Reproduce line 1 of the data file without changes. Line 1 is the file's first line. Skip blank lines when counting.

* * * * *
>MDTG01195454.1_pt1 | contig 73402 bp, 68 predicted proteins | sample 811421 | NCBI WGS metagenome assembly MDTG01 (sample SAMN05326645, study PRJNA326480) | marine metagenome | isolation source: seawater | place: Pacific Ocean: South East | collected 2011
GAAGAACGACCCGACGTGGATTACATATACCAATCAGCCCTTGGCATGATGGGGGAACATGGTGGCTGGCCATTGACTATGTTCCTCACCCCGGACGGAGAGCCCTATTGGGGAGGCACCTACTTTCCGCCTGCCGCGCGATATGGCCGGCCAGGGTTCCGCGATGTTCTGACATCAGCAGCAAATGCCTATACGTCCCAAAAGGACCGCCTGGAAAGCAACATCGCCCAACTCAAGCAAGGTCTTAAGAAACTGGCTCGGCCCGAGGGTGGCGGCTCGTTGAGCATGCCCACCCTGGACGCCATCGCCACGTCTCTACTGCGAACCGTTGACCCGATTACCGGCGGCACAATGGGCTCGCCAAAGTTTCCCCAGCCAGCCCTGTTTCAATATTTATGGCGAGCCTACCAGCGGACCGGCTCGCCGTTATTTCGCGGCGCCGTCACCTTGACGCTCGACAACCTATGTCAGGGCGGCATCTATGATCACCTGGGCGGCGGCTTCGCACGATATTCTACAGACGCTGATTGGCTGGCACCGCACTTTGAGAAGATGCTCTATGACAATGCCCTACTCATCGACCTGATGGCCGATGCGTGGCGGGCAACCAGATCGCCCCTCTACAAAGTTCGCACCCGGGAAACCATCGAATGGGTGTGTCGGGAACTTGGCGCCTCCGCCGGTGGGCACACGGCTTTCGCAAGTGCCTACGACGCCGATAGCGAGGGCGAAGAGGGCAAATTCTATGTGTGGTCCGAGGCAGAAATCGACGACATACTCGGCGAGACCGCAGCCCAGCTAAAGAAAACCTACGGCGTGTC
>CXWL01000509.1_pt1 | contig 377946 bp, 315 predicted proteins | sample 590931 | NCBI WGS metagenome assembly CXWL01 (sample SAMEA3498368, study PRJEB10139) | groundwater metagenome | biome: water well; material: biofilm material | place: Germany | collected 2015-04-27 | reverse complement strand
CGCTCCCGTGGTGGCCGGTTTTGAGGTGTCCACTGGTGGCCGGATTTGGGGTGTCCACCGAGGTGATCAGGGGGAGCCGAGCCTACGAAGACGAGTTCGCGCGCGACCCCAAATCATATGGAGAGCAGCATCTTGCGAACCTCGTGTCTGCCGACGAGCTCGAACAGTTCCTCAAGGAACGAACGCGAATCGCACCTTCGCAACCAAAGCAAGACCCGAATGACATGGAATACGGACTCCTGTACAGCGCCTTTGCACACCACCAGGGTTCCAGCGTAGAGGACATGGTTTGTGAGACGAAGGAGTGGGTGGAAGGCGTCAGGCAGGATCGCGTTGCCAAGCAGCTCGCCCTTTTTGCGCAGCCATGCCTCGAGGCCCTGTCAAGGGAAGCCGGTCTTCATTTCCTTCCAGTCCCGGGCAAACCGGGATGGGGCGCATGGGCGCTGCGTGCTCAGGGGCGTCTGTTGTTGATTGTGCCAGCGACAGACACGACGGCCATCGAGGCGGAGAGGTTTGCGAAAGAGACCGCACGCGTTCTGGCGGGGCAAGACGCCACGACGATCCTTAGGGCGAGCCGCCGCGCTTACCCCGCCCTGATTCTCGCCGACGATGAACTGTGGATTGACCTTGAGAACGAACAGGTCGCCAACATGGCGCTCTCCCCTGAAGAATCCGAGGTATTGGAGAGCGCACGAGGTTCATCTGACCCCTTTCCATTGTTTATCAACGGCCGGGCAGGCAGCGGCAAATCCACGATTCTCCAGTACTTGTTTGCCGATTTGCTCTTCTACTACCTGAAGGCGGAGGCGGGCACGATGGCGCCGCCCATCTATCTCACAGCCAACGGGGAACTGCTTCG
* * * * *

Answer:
>MDTG01195454.1_pt1 | contig 73402 bp, 68 predicted proteins | sample 811421 | NCBI WGS metagenome assembly MDTG01 (sample SAMN05326645, study PRJNA326480) | marine metagenome | isolation source: seawater | place: Pacific Ocean: South East | collected 2011